Ginger is a flowering plant. Its root is often used for cooking. Its sharp, distinct flavor is unmistakable, and many people appreciate its aromatic taste.
In addition to its culinary uses, ginger has served as a folk medicine for centuries.
Ginger has anti-inflammatory, antioxidant, and anticancer properties. Because of this, it’s thought to boost your overall immunity.
For people with arthritis, its anti-inflammatory properties are of particular benefit. Ginger contains anti-inflammatory compounds that function in the same way as COX-2 inhibitors. COX-2 inhibitors are drugs used to treat pain and inflammation.
Keep reading to learn more about how ginger is used for arthritis, its other benefits, and potential side effects.
To date, studies exploring ginger’s potential as an effective treatment for arthritis have had mixed outcomes. More specific research involving ginger as a medicine for humans is needed.
One 2000 study found that ginger extract was as effective as ibuprofen in the first treatment period of a cross-over study. Researchers in a 2016 study found that ginger and echinacea supplements effectively reduced inflammation and pain after knee surgery.
Researchers in one 2001 study found that highly concentrated doses of ginger extract were effective in treating people with osteoarthritis of the knee. Before beginning the study, the participants experienced moderate-to-severe knee pain. Taking ginger extract helped to reduce knee pain upon standing and after walking. Overall, reported side effects were primarily limited to mild abdominal discomfort.
The results of one 2002 animal study using rats suggest that ginger can help to relieve joint pain from rheumatoid arthritis. Ginger was shown to reduce inflammation when taken in high doses for four weeks.
Researchers in one 2010 study found that ginger was an effective pain reliever for human muscle pain resulting from an exercise-induced injury. Participants who ingested two grams of either raw ginger or heated ginger experienced reduced pain and inflammation. Heat-treated ginger was thought to have a stronger effect, but both types of ginger were found to be equally helpful.
Applying a cream or gel containing ginger directly onto the affected area may also be beneficial. According to the results of one 2015 study, ginger extract is able to improve osteoarthritis in knees when applied topically. Participants applied ginger extract three times per day for 12 weeks. During this time, they experienced reduced levels of pain and other symptoms.
Ginger has numerous other benefits that can help to improve other aspects of your health as well.
For example, drinking ginger tea may help fight off a cold. Researchers in one 2016 animal study gave fish a daily ginger supplement for 60 days. They found that the fish were able to better fight certain infections. The fish also experienced a boost in overall immunity and growth rates.
Ginger may also help with nausea, vomiting, and other abdominal issues. Researchers in one 2017 study found that ginger was effective in lessening the frequency and severity of vomiting after cataract surgery. Ginger worked best when it was taken in two separate 500 milligram doses before the surgery.
Overall, a 2014 review of studies shows the therapeutic potential of ginger to be very promising.
The research presented shows that ginger may help prevent, fight, or treat:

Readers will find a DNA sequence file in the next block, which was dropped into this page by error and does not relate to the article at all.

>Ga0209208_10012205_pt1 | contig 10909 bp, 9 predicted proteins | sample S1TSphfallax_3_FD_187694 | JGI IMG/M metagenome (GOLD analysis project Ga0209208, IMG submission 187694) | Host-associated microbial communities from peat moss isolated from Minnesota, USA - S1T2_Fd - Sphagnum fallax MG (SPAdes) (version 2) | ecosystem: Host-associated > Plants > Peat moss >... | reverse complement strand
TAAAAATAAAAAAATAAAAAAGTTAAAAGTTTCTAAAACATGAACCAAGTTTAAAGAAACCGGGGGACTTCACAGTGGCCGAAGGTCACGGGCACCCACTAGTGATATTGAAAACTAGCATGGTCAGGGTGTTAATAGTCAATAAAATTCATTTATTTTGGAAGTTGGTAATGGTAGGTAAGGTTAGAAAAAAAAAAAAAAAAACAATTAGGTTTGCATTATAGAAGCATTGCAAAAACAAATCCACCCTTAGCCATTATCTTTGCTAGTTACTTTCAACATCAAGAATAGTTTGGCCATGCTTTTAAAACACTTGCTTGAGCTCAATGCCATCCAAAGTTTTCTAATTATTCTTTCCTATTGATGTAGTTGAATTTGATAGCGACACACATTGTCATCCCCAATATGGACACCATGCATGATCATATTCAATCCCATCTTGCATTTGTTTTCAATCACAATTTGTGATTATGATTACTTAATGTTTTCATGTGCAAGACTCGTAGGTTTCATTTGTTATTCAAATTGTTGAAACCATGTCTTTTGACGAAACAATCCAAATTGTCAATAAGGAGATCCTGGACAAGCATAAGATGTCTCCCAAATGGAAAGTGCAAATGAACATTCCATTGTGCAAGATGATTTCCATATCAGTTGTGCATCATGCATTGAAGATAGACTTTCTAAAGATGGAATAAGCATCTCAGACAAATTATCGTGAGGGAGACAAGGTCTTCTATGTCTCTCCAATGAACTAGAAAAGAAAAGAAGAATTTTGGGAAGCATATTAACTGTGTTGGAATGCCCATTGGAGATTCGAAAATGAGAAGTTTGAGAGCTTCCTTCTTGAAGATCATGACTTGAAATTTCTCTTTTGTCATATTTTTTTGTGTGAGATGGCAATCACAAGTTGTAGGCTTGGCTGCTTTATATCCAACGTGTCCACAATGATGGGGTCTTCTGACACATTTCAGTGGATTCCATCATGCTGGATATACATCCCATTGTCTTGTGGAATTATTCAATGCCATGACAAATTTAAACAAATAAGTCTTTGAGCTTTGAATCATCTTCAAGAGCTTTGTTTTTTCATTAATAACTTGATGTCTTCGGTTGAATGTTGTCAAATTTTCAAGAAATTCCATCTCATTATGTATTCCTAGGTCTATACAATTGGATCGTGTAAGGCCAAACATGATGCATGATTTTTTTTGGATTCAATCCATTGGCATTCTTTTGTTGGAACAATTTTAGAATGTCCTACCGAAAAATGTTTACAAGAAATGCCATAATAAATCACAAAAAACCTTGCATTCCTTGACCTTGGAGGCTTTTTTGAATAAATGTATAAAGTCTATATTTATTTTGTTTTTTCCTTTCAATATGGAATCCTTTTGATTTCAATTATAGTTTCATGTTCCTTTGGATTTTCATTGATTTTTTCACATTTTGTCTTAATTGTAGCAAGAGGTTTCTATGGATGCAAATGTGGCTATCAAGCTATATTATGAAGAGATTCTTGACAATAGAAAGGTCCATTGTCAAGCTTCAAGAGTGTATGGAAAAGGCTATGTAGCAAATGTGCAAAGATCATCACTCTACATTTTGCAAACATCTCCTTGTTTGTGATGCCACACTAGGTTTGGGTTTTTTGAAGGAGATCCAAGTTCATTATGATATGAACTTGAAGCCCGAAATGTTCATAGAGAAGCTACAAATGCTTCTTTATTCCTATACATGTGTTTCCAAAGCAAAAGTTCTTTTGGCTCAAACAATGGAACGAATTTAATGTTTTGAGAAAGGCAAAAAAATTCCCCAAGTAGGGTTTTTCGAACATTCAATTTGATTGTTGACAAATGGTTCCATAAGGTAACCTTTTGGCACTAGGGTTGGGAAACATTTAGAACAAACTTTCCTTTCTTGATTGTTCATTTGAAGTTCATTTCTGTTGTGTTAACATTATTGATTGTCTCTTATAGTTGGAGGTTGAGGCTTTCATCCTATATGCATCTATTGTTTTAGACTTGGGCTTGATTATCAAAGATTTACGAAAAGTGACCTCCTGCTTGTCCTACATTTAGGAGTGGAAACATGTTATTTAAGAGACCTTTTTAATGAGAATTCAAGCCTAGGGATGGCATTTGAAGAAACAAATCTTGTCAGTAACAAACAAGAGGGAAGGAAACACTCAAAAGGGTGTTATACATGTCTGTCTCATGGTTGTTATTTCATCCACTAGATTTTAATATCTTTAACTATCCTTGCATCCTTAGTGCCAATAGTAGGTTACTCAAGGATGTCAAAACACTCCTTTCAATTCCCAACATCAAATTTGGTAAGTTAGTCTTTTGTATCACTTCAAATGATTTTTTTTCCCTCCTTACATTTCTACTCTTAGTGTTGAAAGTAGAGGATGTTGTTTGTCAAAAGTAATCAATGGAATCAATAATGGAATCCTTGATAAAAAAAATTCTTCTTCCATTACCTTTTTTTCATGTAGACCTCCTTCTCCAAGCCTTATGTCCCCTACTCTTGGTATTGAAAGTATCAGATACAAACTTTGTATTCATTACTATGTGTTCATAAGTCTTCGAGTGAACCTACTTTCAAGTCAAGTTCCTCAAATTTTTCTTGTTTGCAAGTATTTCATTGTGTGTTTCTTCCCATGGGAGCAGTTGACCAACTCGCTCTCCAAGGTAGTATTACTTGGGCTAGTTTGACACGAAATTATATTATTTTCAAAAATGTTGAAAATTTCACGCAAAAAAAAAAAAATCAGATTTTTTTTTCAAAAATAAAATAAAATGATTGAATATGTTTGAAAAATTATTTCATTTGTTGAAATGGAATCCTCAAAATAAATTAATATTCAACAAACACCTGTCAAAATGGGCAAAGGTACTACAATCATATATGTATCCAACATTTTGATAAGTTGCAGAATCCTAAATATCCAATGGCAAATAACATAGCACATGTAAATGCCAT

More research is needed to determine its efficacy in humans for certain symptoms or conditions.
Depending on your individual needs, ginger can be used as a:
- topical cream, gel, or essential oil
Concentrated forms generally provide the best benefit.
Whatever form you choose, take care to select a high-quality supplement that uses organic ginger. If possible, look for a brand that uses supercritical fluid extraction. You should also try to avoid products that contain additives.
If you opt for supplements, be sure to take them with food. If you ingest concentrated ginger without food, it can cause an upset stomach. You may also drink it as a tea or add it to various dishes to slightly boost your intake.
Although ginger is generally safe to consume, some people may experience mild side effects.
Your risk for side effects increases if you ingest more than the recommended dose.
Talk to you doctor before ingesting ginger if you:
- have diabetes
- take blood thinners or blood pressure drugs
- have a blood disorder
- are pregnant
- are underweight
- have gallstones
If you opt to apply a ginger cream or gel, do an allergy test. Apply a dime-sized amount to your forearm. If you don’t experience any irritation or inflammation in about 24 hours, it should be safe to apply elsewhere.
If you’re using an essential oil, be sure to mix it with a carrier oil before applying directly to skin. You should also do an allergy test before doing a full application.
Read the packaging for information about potential side effects for ready-to-use products.
For many people, ginger is an excellent addition to an arthritis treatment plan. In addition to relieving your arthritis symptoms, it can boost your overall immunity.
Be sure to check with your doctor before adding a ginger supplement or other ingested form to your regimen. They can confirm that ginger is safe for you to ingest and whether it will interact with any other medications you may be taking.
After you add ginger to your regimen, pay attention to how your body responds. You may even want to take a few simple notes each day once you begin to use it. This can help you assess whether you’re experiencing any positive changes or new side effects.
If you begin experiencing any adverse side effects, discontinue use and see your doctor.